(Jefferson Circuit Court, CV-93-009669). William J. Wynn, Trial Judge.
Released for Publication June 25, 1995.
Kennedy, Hornsby, C. J., and Maddox, Shores, Houston, Cook, and Butts, JJ., concur.
The opinion of the court was delivered by: Kennedy
PETITION FOR WRIT OF MANDAMUS
Jefferson County seeks a writ of mandamus ordering the Honorable William J. Wynn, Circuit Judge, Tenth Judicial Circuit of Alabama, to dismiss all claims stated against it, on the basis of the doctrine of res judicata and on the grounds that it cannot be held liable on a respondeat superior basis for the acts or omissions of a county sheriff or the sheriff's deputy.
The facts underlying this petition are as follows: The plaintiff Jeffrey Hope is a police officer employed by the City of Hueytown. On June 6, 1991, while Hope was at work, the Multi-Agency Drug Enforcement Team ("M.A.D.E.T.") executed a search warrant at Hope's apartment. The warrant authorized a search for "cocaine, drug paraphernalia, and other evidence of drug activity." Hope's wife and child were inside the apartment when the police arrived. The police searched the apartment and Hope's automobile. The police also searched Hope's wife and child. No evidence of any illegal substance or drug paraphernalia was found.
Hope and his wife sued the City of Hueytown, the City of Pleasant Grove, Jefferson County, M.A.D.E.T., and six individual law enforcement officers involved in the search, including a Jefferson County deputy sheriff. The Hopes brought their action in the United States District Court for the Northern District of Alabama, claiming federal law violations and making state law claims. Shortly after service was perfected on the defendants, the Hopes served interrogatories and requested depositions, admissions, and production of documents. Jefferson County responded to the requests by stating that it could not answer any questions or produce any documents because, it said, it had no knowledge of the day-to-day operations of the sheriff's office. The federal court then stayed all discovery.
Jefferson County filed a "motion to dismiss, [or] alternatively, a motion for summary judgment." Jefferson County claimed that the Hopes had failed to state a claim upon which relief could be granted, arguing that it could not be held responsible for the activities of the Jefferson County sheriff or any of his deputies. Attached to the motion was an affidavit by the president of the Jefferson County Commission, Mary Buckelew. Buckelew stated in the affidavit that the Jefferson County Commission merely provides funds for the sheriff's office and that neither the commission nor any individual commissioner has any authority or control over the activities of the office.
The federal court entered orders in favor of all defendants. Specifically, the federal court entered a summary judgment in favor of Jefferson County. In its summary judgment order, the court said:
"The plaintiffs' claims [including any state law claims before the court pursuant to supplemental jurisdiction] against the county must fail because Jefferson County had no legal authority to exercise any direction or control over the actions of any of the individual defendants or the governmental agencies for which they worked.... Presumably, plaintiffs intend to assert county liability based upon the actions of defendant Michael Saxon, a deputy sheriff [of Jefferson County]. That theory, if that is what the plaintiffs rely on, will not aid them because a deputy sheriff is not an agent of the county in which he serves. Rather, he is the alter ego of the sheriff who appointed him and to whom he is responsible.... The state claims against Jefferson County, like the federal claims, depend for their vitality upon the authority of the county to control or direct the activities of deputy Saxon. There is none...."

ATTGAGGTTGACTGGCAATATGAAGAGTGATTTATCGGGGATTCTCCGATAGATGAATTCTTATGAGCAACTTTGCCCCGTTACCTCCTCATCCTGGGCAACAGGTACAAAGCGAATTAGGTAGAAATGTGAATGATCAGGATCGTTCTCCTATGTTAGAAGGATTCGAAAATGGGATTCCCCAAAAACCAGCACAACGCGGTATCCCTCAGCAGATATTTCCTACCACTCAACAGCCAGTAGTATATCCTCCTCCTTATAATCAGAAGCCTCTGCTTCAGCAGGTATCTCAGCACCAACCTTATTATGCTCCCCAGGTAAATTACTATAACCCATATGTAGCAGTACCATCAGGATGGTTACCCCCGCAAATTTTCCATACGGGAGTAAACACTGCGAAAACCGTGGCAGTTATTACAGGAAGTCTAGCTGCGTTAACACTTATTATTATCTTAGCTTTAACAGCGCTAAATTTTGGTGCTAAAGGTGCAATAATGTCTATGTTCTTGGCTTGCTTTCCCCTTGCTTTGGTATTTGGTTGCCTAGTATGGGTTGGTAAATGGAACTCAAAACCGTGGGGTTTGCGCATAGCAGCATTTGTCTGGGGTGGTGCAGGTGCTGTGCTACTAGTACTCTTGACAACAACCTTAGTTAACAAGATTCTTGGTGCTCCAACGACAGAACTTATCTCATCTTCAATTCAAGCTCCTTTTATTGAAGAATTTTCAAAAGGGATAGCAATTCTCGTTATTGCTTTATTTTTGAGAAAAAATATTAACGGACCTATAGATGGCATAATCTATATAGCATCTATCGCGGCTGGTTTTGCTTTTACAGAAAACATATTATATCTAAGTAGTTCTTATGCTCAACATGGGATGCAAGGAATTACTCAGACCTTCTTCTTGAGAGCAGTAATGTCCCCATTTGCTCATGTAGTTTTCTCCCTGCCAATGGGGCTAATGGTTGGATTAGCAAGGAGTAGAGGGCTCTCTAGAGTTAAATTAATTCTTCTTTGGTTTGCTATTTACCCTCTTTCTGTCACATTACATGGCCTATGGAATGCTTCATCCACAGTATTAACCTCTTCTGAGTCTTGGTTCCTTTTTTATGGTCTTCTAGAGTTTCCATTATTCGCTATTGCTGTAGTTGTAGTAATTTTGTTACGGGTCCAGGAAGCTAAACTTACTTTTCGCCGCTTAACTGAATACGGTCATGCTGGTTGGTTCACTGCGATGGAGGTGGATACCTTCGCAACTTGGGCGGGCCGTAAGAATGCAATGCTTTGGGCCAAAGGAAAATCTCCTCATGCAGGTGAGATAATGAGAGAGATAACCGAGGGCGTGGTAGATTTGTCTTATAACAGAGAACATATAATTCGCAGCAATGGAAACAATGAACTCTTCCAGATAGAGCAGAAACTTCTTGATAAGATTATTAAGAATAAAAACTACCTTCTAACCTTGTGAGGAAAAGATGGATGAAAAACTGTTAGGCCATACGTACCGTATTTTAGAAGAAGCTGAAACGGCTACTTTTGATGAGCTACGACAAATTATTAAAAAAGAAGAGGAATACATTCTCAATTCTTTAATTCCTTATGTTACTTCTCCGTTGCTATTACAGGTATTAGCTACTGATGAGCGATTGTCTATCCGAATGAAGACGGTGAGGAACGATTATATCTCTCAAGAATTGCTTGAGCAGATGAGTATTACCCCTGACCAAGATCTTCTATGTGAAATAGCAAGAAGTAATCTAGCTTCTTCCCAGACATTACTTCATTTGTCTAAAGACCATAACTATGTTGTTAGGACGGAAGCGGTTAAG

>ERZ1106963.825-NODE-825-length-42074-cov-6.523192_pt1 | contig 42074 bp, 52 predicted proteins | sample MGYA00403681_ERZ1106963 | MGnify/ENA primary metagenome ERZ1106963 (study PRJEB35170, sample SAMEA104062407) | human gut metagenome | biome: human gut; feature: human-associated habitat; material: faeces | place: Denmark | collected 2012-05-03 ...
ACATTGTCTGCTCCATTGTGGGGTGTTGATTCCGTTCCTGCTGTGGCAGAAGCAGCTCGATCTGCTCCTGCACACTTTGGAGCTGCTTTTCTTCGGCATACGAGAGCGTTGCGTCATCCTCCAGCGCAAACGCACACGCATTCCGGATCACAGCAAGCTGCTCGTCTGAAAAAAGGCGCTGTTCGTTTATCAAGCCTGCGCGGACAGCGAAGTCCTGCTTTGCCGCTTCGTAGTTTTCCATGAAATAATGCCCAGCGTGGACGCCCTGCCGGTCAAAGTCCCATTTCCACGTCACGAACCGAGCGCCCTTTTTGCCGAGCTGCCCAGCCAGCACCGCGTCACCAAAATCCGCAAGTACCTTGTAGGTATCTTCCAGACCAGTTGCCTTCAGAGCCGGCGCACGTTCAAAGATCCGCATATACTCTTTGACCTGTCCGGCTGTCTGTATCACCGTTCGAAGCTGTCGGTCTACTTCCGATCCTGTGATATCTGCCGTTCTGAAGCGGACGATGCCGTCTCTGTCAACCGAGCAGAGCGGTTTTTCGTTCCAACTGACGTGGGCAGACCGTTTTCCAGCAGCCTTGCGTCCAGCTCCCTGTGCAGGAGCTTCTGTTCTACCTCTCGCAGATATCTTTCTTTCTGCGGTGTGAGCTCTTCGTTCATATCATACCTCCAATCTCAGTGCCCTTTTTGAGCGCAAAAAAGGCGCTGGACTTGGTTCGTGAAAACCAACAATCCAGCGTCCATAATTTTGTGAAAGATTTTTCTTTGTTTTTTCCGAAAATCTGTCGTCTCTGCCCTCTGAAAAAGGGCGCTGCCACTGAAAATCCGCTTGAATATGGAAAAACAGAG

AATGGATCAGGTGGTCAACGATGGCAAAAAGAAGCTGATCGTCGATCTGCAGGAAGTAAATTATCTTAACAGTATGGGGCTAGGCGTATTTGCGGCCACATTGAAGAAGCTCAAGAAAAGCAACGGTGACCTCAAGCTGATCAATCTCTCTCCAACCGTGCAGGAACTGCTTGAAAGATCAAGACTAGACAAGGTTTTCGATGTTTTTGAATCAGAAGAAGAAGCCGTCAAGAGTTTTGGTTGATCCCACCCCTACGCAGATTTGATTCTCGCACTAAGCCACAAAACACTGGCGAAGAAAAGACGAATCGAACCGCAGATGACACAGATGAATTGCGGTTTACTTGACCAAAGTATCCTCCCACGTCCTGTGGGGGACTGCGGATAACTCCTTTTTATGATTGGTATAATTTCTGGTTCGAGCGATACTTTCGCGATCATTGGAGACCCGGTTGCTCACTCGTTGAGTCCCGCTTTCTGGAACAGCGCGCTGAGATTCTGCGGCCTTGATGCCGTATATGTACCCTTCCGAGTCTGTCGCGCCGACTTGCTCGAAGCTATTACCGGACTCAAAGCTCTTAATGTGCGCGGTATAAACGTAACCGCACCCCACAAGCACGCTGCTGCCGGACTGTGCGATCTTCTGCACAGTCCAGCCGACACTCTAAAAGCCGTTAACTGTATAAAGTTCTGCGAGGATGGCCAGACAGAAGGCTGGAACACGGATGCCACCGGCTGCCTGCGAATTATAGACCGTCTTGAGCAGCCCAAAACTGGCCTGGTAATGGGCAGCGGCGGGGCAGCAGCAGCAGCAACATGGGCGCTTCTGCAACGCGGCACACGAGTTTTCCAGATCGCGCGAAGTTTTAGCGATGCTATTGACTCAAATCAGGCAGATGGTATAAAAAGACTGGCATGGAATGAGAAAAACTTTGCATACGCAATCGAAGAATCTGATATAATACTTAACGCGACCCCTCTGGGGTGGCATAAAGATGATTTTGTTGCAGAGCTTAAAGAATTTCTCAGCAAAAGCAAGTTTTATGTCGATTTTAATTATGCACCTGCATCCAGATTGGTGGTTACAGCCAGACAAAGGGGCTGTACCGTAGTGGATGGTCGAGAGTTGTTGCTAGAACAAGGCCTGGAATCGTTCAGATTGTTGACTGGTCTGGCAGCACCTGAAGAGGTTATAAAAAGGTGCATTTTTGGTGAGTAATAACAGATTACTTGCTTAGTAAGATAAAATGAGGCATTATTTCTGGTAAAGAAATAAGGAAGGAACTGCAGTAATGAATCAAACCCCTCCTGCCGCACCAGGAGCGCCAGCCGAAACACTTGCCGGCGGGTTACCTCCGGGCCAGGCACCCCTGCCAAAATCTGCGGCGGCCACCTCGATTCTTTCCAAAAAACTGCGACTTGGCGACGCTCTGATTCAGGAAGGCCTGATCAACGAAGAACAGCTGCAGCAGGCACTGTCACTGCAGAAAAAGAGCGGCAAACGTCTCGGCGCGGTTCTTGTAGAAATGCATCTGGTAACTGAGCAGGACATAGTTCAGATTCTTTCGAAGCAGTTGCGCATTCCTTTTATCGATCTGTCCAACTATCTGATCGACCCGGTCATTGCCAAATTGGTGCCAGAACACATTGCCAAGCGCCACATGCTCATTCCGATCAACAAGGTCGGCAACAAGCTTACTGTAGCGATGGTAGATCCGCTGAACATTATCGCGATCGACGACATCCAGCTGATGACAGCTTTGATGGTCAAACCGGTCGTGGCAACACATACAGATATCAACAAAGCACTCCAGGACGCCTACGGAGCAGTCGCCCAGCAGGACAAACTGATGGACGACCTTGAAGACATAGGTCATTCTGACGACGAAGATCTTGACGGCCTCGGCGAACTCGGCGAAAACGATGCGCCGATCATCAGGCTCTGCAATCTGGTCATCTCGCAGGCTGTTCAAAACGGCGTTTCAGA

We note here that the Hopes contend that the federal court refused to exercise jurisdiction over the state law claims and that their action against Jefferson County based on state law claims is not barred. However, the orders attached as part of the briefs filed by the Hopes and by Jefferson County show otherwise. On October 15, 1993, the federal court specifically asserted jurisdiction over the state law claims against Jefferson County, pursuant to 28 U.S.C. 1367. In that order, it entered a summary judgment in favor of Jefferson County, finding that no genuine issue of material fact existed.
The Hopes cite an order dated November 15, 1993, wherein the federal court did not assert jurisdiction over certain state claims with regard to the City of Hueytown, John Taylor, the City of Pleasant Grove, Melvin Dale Smith, A.J. Knight, Bill Waites, and Deputy Michael Saxon. The defendant Jefferson County was not addressed in the order dated November 15, 1993, because it had already received a summary judgment. Therefore, the Hopes' claim that the federal court refused to exercise jurisdiction over the state law claims is without merit.
On December 15, 1993, the Hopes sued in the Circuit Court of Jefferson County, alleging certain state law claims against Jefferson County and other defendants. Jefferson County moved to dismiss, based on the doctrine of res judicata and claiming that it did not control the actions of the sheriff's office. The trial court denied the motion, stating: "As to the defendant Jefferson County's motion to dismiss, after reviewing the record, it appears that the dismissal of said defendant in Federal Court, prior to plaintiff's opportunity to take any discovery, ...